That stuff doesn't undo the abuse hurled at you day after day after day. And it's getting worse because he wants to see how far he can go and keep getting away with it. He's curious to see how much you'll take. What he says must be true, he thinks, because you keep taking it.

Does he need "professional help?" You bet he does! And he's gonna get it. Once you cut this guy loose, he will end up running afoul of society's rules in one way or another. You are what stands between him and the street. Once he can't take shelter under the canopy of your love and willingness to harbor him, he'll be like a stray dog out there rummaging around for what he can find. He'll intrude where he can. He won't be wanted long wherever he goes. He'll get desperate and angry. Everyone will be rubbing him the wrong way, like everyone on the job was mistreating him, according to him. A guy with that much anger and hate in him will eventually lash out at someone. He will come to the attention of local law enforcement. That's the "professional help" he needs . . . to have limits imposed on him. Limits will enrage him.

You are not in this world to have this guy wiping his feet on you every day, unless you believe that you are supposed to accept that. Well you made marriage vows "for better or worse." There is a limit to how much crap you have to tolerate from anyone, even the father of your children. He's pushed the limits over and over and over. He never paid a big price. He'll do it forever. You can't threaten him or punish him into better behavior. He has too much contempt for you. Metaphorically, he spits in your face . . . and laughs about it.

You don't have to accept this. He also has loads of options. But he's not one bit interested in any of the righteous ones. Give up trying to lure him into the right path. Getting his life right is his responsibility. This bullcrap with the painting is a charade. I knew a guy like that. He was going to make and sell leather goods, all with a Harley-Davidson theme. His friend owned a shop selling motorcycle goods. This guy was going to hang out with the "players" in town who rode cool bikes. He'ld sell them cool belts and saddle bags. He'ld be part of the biker culture. All a charade. He got dumped. He was driving business away from his friend's shop. Your husband is going to lose all his associates, if he has any left. Realize that he did this to himself.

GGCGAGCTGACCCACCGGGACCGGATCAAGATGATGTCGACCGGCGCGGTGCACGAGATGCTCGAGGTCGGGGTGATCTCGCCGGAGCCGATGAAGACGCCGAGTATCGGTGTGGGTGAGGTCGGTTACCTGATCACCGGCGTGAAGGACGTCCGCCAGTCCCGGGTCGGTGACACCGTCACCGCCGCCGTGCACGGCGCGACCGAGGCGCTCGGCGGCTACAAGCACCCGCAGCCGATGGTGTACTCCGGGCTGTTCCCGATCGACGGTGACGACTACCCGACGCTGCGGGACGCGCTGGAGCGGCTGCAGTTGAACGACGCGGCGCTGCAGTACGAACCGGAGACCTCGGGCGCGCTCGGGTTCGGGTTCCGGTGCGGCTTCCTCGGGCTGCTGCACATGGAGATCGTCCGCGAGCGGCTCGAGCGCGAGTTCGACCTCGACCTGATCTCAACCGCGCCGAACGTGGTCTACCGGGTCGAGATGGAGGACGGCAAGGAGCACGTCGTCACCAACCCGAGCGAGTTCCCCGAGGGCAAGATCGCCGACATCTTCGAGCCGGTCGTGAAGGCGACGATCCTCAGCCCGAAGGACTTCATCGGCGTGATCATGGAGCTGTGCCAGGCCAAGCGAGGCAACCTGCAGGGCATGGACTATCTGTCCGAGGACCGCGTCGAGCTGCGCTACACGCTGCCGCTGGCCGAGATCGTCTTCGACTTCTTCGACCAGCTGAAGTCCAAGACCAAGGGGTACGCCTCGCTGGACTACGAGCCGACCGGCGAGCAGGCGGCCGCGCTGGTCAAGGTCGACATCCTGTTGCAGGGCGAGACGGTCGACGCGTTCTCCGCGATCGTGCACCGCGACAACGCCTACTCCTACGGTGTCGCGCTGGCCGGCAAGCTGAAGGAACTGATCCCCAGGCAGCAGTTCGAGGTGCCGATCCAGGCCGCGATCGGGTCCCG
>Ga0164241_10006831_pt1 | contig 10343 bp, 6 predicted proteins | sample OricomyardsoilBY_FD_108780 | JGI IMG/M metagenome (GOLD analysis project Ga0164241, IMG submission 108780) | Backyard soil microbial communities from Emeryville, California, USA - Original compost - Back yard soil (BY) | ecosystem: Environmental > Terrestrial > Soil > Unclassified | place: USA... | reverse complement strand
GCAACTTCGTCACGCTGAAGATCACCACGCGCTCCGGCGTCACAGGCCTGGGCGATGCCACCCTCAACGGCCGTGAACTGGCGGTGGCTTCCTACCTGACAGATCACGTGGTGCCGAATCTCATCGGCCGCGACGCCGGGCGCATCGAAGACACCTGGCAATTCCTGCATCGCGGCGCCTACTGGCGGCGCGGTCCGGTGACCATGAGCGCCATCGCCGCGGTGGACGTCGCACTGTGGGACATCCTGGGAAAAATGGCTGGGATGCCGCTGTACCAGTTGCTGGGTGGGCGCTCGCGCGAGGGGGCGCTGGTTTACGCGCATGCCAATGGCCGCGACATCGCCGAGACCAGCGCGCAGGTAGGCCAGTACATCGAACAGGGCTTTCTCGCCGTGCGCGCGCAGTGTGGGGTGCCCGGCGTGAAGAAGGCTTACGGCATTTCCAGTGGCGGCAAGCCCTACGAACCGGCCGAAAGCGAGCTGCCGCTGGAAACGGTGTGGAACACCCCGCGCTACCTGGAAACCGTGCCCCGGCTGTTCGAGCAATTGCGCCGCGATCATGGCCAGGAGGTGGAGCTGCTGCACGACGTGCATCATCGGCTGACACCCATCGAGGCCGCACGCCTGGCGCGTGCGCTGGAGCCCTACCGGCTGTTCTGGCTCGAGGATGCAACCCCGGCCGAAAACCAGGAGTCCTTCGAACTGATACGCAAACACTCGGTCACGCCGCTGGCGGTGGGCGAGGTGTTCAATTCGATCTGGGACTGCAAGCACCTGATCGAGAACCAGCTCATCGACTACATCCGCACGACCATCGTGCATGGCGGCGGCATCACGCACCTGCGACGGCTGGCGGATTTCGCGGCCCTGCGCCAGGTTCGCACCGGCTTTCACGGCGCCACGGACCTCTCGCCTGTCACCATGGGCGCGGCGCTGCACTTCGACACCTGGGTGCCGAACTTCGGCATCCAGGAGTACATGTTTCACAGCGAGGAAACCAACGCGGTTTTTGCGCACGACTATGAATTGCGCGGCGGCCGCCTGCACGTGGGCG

Yes Iím losing my grip on the fantasy. Heís attempting to pay attention and ďbe there, Ē be ďinterestedĒ yesterday and today. But heís so easily annoyed he canít keep it up long without showing his contempt.
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Old 05-23-2022, 06:05 AM   #98
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Itís ok to step back and see the reality and often one can even wonder why they did not notice these dysfunctional behaviors realizing how damaging they really are.

It really takes a qualified professional to get to the bottom of what you are experiencing in terms of your husbands mood swings and his not really being present in a functional way. Substance abuse often develops when someone starts self medicating as a form of escape from a mental illness of some kind. As I mentioned, often a person struggling with Bipolar disorder begins to self medicate in an attempt to escape from a depressive episode. It can also be a combination of both trauma and bipolar that someone starts self medicating with drugs or alcohol or both to escape from.

The problem with this is that it impedes growth and maturity and it also tends to be narcissistic where the person does whatever needed to maintain the habit. When it comes to bipolar for example, the mania may last longer and the depressive episodes may not be as severe, or one day can be up and down.

It really takes a true professional to slowly observe and diagnose and treat a person that struggles. If your husband is not getting professional help then he will just continue to self medicate and present with these dysfunctional behavior patterns and expect others around him to put up with him. As you know, itís not healthy and not fair for you or your children to have to live with.

I do not think that you can negotiate healthy behaviors without professional help. Actually, you can make an already unstable situation even worse.